The best ‘Bowls of Ramen’

in Astoria

Japanese Causal

Dining Café

Tamashii stands

for high quality food,

prepared daily


Tamashii Restaurant- A Ramen Lovers Dream

Tamashii Restaurant was established in 2013 and was the first restaurant to bring Japanese ramen to the residents in Astoria, New York. Japanese ramen is one of the most popular dishes in New York. It is now offered in a number of restaurants throughout the city; however, Tamashii Restaurant remains a favorite among diners. One of the most popular dishes at Tamashii Restaurant is Miso Ramen. This soybean-flavored ramen comes with delectable toppings. Two other popular ramens are the Shio Ramen made with mineral salt and Shoyu Ramen made with soy sauce. If you like spicy dishes, why not try the Tan-Tan Men, a spicy sesame flavored ramen. This dish has captured the attention of New Yorkers. In addition to these dishes, there is a full line of ramen choices, including Japanese Curry, Vegetable ramen, Donburi (Beef bowl, Gyu-don, and Katsu-Don), Takoyaki, Teriyaki, and Onigiri. Each guest will be heartily welcomed by the amazing staff.

What is Ramen?

Traditional RAMEN consists of three main components: Stock, noodle and “kaeshi”. Tamashii restaurant brings the tradition of ramen to New York City.


Tamashii soup is made daily using whole chicken and 5 different vegetables which are simmered together for 14 hours. More than 3 types of seafood and medicinal herbs are added for a well-rounded taste and for better absorption of nutrients into the body.

Our Values

1. We use mineral salt.
2. We use tamari soy sauce, a special soy sauce that was reserved for Japanese royalty.
(No wheat addition)
3. We use hatcho miso, 100% soy beans that been fermented for 2 years. It is then mixed with 12 beneficial ingredients and fermented for another month to make our miso paste.
4. We always try to use the best ingredients to make the most nutritious meal for our customers.
5. Excellent customer experience.



Do You Know The History Of Ramen Noodles?

Instant ramen noodles saw their invention in 1958. While they were invented in Japan, they were actually given a name that is Chinese in origin. The name is loosely defined as noodles that are in soup broth.

Consumption of ramen noodles is very popular worldwide, given the combination of rich flavors and easy preparation. However, as these were introduced to many different cultures, they each added their own influences and ingredients, so using ramen noodles as a base is something subject to constant creativity.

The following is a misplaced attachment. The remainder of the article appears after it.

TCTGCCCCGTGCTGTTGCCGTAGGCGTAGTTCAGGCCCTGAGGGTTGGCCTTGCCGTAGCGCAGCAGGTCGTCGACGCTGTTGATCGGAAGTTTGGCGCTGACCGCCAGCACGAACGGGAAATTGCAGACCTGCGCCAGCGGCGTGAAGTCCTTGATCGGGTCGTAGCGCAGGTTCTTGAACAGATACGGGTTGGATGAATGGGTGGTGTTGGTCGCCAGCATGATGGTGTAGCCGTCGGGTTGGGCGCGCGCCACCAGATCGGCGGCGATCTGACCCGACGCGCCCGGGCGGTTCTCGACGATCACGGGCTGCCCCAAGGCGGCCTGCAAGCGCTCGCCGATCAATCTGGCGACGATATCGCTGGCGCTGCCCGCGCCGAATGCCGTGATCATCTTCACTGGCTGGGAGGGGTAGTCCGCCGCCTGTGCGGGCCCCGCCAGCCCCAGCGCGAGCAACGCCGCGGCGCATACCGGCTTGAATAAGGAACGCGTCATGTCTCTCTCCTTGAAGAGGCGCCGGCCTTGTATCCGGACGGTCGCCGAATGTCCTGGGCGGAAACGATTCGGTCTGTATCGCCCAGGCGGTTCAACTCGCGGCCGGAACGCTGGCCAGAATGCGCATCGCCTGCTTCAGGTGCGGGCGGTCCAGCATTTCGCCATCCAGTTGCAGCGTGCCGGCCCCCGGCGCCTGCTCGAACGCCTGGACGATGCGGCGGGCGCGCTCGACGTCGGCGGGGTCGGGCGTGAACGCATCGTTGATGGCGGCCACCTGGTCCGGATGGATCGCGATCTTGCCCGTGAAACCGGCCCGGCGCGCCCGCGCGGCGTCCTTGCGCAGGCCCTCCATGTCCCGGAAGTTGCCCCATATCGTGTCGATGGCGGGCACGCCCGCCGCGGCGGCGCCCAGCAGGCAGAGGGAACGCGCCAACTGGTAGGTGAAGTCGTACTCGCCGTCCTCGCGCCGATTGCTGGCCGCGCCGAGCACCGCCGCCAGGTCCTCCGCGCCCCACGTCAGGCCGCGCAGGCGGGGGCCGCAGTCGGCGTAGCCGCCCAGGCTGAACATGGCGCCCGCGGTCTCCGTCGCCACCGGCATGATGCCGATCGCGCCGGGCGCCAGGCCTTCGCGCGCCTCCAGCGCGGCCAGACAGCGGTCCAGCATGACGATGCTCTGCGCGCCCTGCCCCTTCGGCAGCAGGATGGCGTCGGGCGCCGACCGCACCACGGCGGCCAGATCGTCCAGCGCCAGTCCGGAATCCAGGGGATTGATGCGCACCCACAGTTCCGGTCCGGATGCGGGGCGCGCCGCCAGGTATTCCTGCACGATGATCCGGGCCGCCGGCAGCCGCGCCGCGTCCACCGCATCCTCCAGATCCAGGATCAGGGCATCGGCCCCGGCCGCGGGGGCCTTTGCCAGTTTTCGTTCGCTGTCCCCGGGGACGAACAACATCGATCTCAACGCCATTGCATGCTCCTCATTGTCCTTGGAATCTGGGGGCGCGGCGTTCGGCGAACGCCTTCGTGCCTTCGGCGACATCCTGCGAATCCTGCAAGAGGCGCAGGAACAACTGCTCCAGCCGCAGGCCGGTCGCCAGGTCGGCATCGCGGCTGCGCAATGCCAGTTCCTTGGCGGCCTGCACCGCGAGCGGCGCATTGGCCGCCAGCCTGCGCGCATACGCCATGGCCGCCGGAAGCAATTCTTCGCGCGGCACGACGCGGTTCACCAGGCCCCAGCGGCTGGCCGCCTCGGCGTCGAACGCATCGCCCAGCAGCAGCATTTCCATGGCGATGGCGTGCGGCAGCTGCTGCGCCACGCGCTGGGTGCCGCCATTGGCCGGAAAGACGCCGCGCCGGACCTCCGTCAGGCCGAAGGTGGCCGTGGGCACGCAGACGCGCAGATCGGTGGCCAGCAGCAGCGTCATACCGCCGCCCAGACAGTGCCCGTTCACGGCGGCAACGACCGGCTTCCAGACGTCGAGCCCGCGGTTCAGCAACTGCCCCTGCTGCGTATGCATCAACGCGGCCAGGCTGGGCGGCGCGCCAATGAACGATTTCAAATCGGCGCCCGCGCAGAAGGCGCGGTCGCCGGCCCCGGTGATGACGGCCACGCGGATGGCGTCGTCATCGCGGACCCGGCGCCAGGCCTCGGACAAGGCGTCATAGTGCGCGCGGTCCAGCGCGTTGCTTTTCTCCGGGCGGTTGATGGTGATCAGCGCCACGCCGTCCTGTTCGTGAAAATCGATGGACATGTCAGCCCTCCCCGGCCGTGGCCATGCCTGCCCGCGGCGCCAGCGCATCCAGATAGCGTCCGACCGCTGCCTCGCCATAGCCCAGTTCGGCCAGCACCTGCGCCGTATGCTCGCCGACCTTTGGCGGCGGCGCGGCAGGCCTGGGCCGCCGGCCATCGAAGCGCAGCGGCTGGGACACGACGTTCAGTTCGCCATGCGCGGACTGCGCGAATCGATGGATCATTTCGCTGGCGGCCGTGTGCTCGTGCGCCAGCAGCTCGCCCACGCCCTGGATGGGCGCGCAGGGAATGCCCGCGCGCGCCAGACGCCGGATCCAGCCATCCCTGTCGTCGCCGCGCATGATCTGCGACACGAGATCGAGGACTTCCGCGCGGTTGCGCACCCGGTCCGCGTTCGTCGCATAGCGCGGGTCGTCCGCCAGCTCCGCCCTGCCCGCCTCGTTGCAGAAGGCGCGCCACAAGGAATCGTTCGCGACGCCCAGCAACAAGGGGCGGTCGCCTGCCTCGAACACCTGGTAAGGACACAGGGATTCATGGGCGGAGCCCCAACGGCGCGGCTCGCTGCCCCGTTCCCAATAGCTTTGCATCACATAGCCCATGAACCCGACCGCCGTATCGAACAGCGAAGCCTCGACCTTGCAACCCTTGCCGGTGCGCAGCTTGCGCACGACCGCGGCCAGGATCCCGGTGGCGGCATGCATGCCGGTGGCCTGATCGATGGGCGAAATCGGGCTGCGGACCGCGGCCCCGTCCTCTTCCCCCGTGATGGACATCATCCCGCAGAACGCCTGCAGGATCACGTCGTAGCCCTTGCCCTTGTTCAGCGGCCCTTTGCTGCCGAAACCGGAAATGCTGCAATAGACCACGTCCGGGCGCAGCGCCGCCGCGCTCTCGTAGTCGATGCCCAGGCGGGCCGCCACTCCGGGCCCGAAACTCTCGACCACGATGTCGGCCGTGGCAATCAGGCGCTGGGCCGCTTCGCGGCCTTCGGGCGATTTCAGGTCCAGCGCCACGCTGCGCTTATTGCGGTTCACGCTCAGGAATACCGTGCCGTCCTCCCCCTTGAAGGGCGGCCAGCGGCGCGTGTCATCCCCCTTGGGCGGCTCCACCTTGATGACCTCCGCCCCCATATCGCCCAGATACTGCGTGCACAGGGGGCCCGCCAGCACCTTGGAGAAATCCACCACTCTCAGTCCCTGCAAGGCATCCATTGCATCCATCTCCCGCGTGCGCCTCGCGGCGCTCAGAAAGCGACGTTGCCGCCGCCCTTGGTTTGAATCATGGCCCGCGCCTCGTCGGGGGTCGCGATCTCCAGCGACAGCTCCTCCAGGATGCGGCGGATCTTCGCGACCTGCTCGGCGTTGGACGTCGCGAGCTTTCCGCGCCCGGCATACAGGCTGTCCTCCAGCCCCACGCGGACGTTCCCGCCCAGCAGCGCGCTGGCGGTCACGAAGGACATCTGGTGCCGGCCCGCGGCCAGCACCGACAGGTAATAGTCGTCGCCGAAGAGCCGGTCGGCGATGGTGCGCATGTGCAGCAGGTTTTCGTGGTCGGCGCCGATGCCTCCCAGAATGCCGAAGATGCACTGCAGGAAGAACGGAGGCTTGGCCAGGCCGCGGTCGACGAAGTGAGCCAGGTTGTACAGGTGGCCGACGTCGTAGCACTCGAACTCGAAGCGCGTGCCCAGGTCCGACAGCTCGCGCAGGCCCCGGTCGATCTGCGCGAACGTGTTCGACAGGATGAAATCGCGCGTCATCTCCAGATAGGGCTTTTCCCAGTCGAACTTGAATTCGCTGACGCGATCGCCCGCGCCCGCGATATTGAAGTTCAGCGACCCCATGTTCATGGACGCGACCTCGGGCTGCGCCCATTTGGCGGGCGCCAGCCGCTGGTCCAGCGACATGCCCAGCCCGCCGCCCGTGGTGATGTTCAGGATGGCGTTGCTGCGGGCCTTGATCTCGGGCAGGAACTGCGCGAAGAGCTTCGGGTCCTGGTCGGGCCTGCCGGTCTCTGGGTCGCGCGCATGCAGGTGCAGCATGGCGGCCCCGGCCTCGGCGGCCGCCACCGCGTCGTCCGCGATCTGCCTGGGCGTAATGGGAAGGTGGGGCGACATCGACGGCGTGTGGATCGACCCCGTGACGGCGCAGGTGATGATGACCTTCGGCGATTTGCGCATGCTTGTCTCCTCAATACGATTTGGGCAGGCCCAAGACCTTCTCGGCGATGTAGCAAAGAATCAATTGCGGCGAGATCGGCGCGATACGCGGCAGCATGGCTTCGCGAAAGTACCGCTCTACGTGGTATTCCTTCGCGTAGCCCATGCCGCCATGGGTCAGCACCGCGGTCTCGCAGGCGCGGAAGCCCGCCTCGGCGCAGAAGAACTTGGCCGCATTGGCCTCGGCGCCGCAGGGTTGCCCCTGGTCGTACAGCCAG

It did not take long for someone to think of the idea of providing ramen noodles in a cup, for the convenience of the consumer. This made ramen noodles something portable, and people started enjoying them at work, in school, or even while traveling.

While the world has obviously taken a liking to ramen noodles, there was also demand for more flavors and better recipes. To that end, Japan alone has nearly forty thousand restaurants focusing on ramen noodles, many with their own distinct recipes and flavors.

Ramen noodles spread from Japan in three primary waves. The first was in the 1960s when it arrived on the shores of the Korean peninsula and China, followed by Southeast Asia, and then Australia and New Zealand. In the Seventies, it reached Latin America, the United States, and Western Europe. Ramen noodles did not enter the Russian and Eastern European markets until the 1990s.

Ramen noodles these days are often thought of as an integral part of the college student subculture of the United States. Part of the appeal is how cheap many ramen noodle packages are, often available in bulk deals at low price points. The ability to store them in a dorm room without refrigeration is a plus, as only hot water is needed to prepare them.


The Nutrition Levels Of Japanese Ramen

A lot of people think that Japanese Ramen is full of sodium. This is definitely true if you buy the kind of Ramen noodles that are sold on the shelf at the grocery store. However, it isn’t the case if you eat real Japanese Ramen.

Ramen is a staple of the Japanese diet, and that’s for a good reason. Ramen can be absolutely delicious, and it can be packed full of nutrition as well.
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Kind Words

  • My first ramen outside of Manhattan and it did not disappoint! I’ve been to the famous Totto Ramen a lot in Hell’s Kitchen but I actually think this is nicer! Went here with my brother and we both left very impressed!

    Tom B.
  • Consistently delicious. The croquette appetizer is my favorite followed by the ramen. The miso is too creamy and flavorful for my own taste. Only $2 for extra noodles! This is a great local spot. Their location is convenient and they’re always busy.

    Annabelle D.
  • There are 3 things I look for in an awesome ramen shop.

    1) broth – must be flavorful and not too oily. can’t have hella fat chunks
    2) noodles – thicker and more el dente in texture. I like having chewy noodles
    3) eggs – must be soft boiled and running eggs.

    So my ramen covered 1 & 3 but I forgot to ask for the thick noodles, which is my fault not the ramen shop’s. They had it too. boo.

    Cynthia C.
  • I’ve been here for about three times now and Tamashi Ramen definitely hits the spot. Now only if they can deliver. Each time we go there the usual is the tako wasabi. My husband and I we both love the Kara spicy miso Ramen. The noodles are nice thick and wavy al dente. Very delicious to the bite! The chasu pork is yummy, filling and very substantial. I love the tiny piece of pork and corn that included with the soft boiled egg. If only I could fit more in my tummy I would definitely wanna try other items outside of Ramen.

    Sourivone V.